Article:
Things to know before you get injured at work
Thousands of New Jersey workers get injured on the job every week, yet only a small percentage of these workers ever actually file a claim petition with the Division of Workers Compensation, part of the NJ Department of Labor and Workforce Development. The Division is responsible for ensuring that workers who are injured on the job are provided with the medical treatment and financial compensation they are entitled, by law, to receive. If you are a worker with a job-related injury, there may be a number of reasons why you may choose not to file a claim. However, after reading this article, it will not be because you don’t know your rights.
Workers Compensation benefits are available to workers who have an accident on the job or who become injured through an “occupational exposure.” An occupational exposure is a condition at work that causes a worker to be injured over the course of time. One example of an occupational exposure commonly dealt with by workers compensation attorneys is carpal tunnel syndrome (CTS), which can occur when an employee is doing prolonged typing or data entry.
The first thing you should do after getting hurt on the job or discovering an occupational exposure is to contact an experienced workers compensation attorney. There are important deadlines which must be met in order to qualify for benefits. Your attorney will know what specific steps need to be taken in order to protect your rights.
Can’t afford an attorney? No problem. In New Jersey, it is illegal for an attorney to charge a fee in a workers compensation case. The attorney only gets paid if he or she is able to obtain benefits for the injured worker. It is important, however, to keep in mind that there is a difference between fees and costs.
While attorneys may not charge a fee, they are allowed to require the client to pay some or all of the costs. There is no cost to file the claim petition, but there will likely be costs associated with a doctor’s examination or testimony, or for gathering the medical records needed to prove the case. If money is a problem be sure to inquire whether your attorney will be advancing the costs or if you will be responsible for paying them up front.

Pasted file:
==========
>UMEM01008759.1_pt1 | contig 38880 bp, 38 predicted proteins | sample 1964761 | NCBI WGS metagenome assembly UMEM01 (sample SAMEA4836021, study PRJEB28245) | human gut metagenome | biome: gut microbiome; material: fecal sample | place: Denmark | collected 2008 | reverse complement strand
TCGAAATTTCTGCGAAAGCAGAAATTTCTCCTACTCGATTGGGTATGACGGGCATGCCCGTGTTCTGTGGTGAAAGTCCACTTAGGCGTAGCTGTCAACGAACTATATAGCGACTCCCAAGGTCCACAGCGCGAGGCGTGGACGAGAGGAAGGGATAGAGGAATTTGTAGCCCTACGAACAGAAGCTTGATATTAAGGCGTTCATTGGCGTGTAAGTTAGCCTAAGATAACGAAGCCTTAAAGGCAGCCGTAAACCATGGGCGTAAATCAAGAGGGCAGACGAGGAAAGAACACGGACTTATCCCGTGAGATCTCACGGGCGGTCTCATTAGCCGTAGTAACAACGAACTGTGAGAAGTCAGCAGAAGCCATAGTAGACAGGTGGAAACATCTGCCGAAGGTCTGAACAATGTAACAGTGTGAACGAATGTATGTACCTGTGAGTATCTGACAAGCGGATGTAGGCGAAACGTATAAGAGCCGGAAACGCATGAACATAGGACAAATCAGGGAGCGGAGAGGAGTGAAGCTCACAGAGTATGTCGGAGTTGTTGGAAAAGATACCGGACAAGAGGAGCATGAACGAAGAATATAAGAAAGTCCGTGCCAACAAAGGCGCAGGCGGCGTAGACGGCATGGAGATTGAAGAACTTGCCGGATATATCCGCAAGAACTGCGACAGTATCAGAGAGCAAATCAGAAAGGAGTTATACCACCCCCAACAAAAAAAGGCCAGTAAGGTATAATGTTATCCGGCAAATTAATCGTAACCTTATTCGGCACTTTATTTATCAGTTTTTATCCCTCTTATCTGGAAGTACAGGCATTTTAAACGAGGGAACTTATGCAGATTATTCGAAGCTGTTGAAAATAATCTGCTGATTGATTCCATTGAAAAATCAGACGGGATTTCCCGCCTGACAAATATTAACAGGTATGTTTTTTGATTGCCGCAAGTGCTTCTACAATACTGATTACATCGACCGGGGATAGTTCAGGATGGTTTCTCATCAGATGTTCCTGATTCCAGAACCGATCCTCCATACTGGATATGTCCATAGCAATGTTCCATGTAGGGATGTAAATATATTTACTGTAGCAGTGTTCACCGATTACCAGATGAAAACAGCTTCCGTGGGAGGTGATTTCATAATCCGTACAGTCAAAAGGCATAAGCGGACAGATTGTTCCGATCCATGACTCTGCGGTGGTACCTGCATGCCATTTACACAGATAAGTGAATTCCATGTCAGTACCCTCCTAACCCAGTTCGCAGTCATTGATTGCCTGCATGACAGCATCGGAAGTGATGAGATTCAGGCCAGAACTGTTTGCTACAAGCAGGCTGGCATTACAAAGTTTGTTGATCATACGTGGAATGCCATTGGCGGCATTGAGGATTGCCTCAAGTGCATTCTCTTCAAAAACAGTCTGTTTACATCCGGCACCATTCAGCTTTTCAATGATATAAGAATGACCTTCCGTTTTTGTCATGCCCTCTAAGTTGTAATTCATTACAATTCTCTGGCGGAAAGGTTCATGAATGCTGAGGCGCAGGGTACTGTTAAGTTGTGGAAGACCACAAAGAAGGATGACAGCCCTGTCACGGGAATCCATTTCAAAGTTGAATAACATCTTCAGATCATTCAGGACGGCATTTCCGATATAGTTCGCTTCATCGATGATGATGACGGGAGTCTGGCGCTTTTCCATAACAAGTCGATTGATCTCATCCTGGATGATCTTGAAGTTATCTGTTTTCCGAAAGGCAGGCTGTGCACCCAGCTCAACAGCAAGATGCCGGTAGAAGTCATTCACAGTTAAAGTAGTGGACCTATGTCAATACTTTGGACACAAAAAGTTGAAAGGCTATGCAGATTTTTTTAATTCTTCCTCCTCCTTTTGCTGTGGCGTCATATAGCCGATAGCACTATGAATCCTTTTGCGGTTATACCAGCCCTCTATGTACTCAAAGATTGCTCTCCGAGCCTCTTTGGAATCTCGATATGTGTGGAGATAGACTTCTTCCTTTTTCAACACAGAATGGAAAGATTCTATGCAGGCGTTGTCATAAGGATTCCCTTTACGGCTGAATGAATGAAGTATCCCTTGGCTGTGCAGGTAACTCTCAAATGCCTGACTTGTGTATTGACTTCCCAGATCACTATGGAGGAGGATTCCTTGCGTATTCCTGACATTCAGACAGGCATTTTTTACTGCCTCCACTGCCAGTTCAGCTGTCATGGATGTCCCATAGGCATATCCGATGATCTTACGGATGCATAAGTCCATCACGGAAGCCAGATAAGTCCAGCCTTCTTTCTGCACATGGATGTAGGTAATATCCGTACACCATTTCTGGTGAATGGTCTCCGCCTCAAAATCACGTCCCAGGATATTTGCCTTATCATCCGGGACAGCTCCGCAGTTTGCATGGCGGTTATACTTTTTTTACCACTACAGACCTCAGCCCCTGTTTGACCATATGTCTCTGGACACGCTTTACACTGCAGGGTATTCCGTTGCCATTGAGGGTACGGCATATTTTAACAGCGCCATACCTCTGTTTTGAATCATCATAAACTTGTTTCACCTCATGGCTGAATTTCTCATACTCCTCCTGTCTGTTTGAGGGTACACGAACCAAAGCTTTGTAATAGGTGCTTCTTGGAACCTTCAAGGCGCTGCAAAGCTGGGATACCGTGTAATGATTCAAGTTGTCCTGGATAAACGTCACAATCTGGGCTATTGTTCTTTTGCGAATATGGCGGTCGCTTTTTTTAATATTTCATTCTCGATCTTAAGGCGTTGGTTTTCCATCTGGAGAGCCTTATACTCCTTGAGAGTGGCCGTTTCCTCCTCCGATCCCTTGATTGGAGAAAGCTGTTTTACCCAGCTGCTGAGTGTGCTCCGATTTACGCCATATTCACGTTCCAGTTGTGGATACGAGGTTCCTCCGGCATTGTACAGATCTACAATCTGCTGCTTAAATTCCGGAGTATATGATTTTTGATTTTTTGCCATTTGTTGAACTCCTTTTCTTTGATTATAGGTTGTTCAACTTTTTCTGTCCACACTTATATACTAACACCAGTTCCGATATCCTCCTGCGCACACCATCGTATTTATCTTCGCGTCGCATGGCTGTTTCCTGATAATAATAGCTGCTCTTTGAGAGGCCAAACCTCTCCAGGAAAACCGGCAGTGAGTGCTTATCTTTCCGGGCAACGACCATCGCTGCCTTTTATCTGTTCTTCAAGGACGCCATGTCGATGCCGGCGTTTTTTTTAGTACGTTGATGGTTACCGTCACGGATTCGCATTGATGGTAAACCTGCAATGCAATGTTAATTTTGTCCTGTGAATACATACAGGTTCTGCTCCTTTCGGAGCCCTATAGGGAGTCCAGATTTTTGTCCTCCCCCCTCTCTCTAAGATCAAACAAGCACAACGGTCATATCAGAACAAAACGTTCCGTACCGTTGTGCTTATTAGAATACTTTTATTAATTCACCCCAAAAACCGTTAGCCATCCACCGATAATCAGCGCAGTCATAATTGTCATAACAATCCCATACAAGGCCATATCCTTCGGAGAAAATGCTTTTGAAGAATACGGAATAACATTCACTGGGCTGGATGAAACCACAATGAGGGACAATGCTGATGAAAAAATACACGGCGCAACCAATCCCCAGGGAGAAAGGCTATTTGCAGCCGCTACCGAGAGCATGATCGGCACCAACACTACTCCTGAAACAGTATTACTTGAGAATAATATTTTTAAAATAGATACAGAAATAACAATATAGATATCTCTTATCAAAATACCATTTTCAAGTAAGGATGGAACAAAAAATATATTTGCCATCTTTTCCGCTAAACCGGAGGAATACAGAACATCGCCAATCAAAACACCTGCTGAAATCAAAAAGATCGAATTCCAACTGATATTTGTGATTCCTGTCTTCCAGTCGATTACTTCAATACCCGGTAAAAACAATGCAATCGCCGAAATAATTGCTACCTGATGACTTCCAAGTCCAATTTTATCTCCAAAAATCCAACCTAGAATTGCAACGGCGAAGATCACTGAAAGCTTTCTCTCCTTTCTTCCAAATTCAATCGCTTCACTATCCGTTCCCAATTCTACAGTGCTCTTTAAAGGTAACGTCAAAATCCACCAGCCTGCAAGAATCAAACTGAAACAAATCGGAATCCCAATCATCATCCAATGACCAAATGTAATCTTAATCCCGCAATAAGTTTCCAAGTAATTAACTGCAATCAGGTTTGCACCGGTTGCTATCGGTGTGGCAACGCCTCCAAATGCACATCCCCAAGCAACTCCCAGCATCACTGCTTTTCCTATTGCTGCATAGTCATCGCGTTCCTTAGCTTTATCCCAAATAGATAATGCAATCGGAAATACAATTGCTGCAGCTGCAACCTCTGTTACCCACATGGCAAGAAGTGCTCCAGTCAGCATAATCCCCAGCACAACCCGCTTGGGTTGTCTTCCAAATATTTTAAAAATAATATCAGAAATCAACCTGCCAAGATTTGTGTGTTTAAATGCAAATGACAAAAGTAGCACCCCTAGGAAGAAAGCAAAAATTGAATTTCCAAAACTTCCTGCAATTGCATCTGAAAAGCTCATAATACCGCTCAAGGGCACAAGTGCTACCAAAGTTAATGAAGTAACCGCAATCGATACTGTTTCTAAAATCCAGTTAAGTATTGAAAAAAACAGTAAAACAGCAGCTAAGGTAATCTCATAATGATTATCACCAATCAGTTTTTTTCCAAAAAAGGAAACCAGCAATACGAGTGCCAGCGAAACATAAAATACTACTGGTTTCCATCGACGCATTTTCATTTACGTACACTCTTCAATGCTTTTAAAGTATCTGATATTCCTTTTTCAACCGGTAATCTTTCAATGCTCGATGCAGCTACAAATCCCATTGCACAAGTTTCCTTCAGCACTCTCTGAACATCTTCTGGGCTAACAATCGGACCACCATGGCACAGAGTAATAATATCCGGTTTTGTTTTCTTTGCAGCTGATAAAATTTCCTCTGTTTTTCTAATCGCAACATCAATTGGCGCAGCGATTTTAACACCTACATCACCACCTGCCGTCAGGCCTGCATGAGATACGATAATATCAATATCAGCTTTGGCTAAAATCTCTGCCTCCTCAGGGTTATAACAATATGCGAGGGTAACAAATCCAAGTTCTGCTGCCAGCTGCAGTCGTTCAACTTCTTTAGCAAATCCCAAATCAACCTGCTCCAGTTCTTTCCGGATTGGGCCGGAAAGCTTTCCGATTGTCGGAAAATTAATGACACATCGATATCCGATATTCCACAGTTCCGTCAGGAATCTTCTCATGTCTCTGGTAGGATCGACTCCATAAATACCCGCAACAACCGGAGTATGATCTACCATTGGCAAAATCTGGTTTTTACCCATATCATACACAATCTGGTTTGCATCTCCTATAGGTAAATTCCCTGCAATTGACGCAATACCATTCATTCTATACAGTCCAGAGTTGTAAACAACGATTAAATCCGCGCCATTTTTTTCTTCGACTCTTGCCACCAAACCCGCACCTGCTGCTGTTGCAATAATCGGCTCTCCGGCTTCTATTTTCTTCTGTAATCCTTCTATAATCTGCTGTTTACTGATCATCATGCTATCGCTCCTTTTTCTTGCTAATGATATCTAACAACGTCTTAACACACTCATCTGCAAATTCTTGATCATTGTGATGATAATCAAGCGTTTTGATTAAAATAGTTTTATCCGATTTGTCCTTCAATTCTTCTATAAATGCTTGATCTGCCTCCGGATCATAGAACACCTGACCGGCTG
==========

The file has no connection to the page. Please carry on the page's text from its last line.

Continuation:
New Jersey requires all employers in the State to maintain workers compensation insurance. Employers who fail to do so may be subjected to civil or even criminal penalties. You can check the New Jersey Compensation Rating and Inspection Bureau (CRIB) at www.njcrib.com/PCOV/policycoverage.asp — or call 973-622-6014 to make sure your employer is covered.
Generally, there are three types of benefits available:
temporary disability benefits,
medical treatment, and
compensation for permanent disability.
Temporary disability benefits are available through workers compensation for employees who have been rendered temporarily disabled as the result of a work related injury. Workers who qualify for temporary disability benefits will receive 70% of their gross weekly wages up to a maximum of $691 per week for 2006.
Employers are also required to provide all necessary medical treatment at no charge to the injured employee, including prescription drugs. In New Jersey, the employer has the right to direct the course of treatment. In other words, if you’re hurt on the job, your employer chooses the doctor you will see. Whether the medical treatment being sought is necessary can sometimes be a complicated and contentious issue.
If you’ve been injured at work and your employer refuses to provide you with medical care or pay your medical bills, you may want to consult your union representative or your attorney.
If some degree of permanent disability still exists after an injured worker has been discharged from medical care, the worker is entitled to receive a permanency award. This is not an award for “pain and suffering.” A permanency award is a monetary award designed only to compensate the worker for the loss of function to the affected body part. The degree of permanency is often the most hotly, and sometimes the only, contested issue in a workers compensation case.
While many employers will voluntarily provide temporary benefits and medical treatment to an injured worker, few will voluntarily provide a permanency award. In most cases you will have to file a claim petition with the Division. It is the duty of the workers compensation judge to ensure that all injured workers who are left with some degree of permanent disability receive a fair permanency award.
You can lose important rights by not taking the right steps at the right time. Don’t let it happen to you. While the employees of the New Jersey Division of Workers Compensation are knowledgeable and friendly, they are not permitted to give legal advice to the public. Every case is different and the workers compensation laws can be extremely complicated. Make sure that all of your questions and concerns regarding your benefits are addressed. Your attorney is your best friend.
Michael D. Brottman, Esq. is an associate in the workers compensation practice of Szaferman Lakind Blumstein Blader & Lehmann, P.C., 101 Grovers Mill Road, Lawrenceville, NJ 08648. You can reach Mr. Brottman at 609-275-0400 or firstname.lastname@example.org.